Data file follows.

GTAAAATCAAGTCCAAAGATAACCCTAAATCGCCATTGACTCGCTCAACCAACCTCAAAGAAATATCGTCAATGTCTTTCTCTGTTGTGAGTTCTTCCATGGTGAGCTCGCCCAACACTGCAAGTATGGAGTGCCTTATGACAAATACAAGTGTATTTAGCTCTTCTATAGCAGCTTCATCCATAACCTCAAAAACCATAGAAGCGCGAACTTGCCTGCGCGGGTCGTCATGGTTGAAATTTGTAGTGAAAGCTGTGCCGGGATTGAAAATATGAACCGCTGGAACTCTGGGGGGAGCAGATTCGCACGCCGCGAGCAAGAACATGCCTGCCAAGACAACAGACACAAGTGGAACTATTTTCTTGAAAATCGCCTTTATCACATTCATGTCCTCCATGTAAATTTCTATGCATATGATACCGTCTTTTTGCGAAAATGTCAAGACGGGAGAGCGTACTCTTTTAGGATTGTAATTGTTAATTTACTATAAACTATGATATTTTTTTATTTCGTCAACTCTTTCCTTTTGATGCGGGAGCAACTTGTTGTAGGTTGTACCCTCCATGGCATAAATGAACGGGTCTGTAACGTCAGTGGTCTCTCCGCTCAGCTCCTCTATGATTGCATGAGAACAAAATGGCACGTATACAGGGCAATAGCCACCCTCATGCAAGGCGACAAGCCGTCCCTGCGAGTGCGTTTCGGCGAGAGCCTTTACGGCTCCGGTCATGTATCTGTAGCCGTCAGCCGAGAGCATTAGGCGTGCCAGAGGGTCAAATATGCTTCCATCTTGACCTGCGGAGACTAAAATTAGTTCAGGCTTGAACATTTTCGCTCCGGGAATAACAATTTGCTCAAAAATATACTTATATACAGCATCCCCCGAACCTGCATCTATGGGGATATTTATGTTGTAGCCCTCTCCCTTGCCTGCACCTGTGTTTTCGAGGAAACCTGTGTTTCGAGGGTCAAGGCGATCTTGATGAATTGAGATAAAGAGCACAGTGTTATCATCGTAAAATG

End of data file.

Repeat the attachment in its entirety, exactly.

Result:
GTAAAATCAAGTCCAAAGATAACCCTAAATCGCCATTGACTCGCTCAACCAACCTCAAAGAAATATCGTCAATGTCTTTCTCTGTTGTGAGTTCTTCCATGGTGAGCTCGCCCAACACTGCAAGTATGGAGTGCCTTATGACAAATACAAGTGTATTTAGCTCTTCTATAGCAGCTTCATCCATAACCTCAAAAACCATAGAAGCGCGAACTTGCCTGCGCGGGTCGTCATGGTTGAAATTTGTAGTGAAAGCTGTGCCGGGATTGAAAATATGAACCGCTGGAACTCTGGGGGGAGCAGATTCGCACGCCGCGAGCAAGAACATGCCTGCCAAGACAACAGACACAAGTGGAACTATTTTCTTGAAAATCGCCTTTATCACATTCATGTCCTCCATGTAAATTTCTATGCATATGATACCGTCTTTTTGCGAAAATGTCAAGACGGGAGAGCGTACTCTTTTAGGATTGTAATTGTTAATTTACTATAAACTATGATATTTTTTTATTTCGTCAACTCTTTCCTTTTGATGCGGGAGCAACTTGTTGTAGGTTGTACCCTCCATGGCATAAATGAACGGGTCTGTAACGTCAGTGGTCTCTCCGCTCAGCTCCTCTATGATTGCATGAGAACAAAATGGCACGTATACAGGGCAATAGCCACCCTCATGCAAGGCGACAAGCCGTCCCTGCGAGTGCGTTTCGGCGAGAGCCTTTACGGCTCCGGTCATGTATCTGTAGCCGTCAGCCGAGAGCATTAGGCGTGCCAGAGGGTCAAATATGCTTCCATCTTGACCTGCGGAGACTAAAATTAGTTCAGGCTTGAACATTTTCGCTCCGGGAATAACAATTTGCTCAAAAATATACTTATATACAGCATCCCCCGAACCTGCATCTATGGGGATATTTATGTTGTAGCCCTCTCCCTTGCCTGCACCTGTGTTTTCGAGGAAACCTGTGTTTCGAGGGTCAAGGCGATCTTGATGAATTGAGATAAAGAGCACAGTGTTATCATCGTAAAATG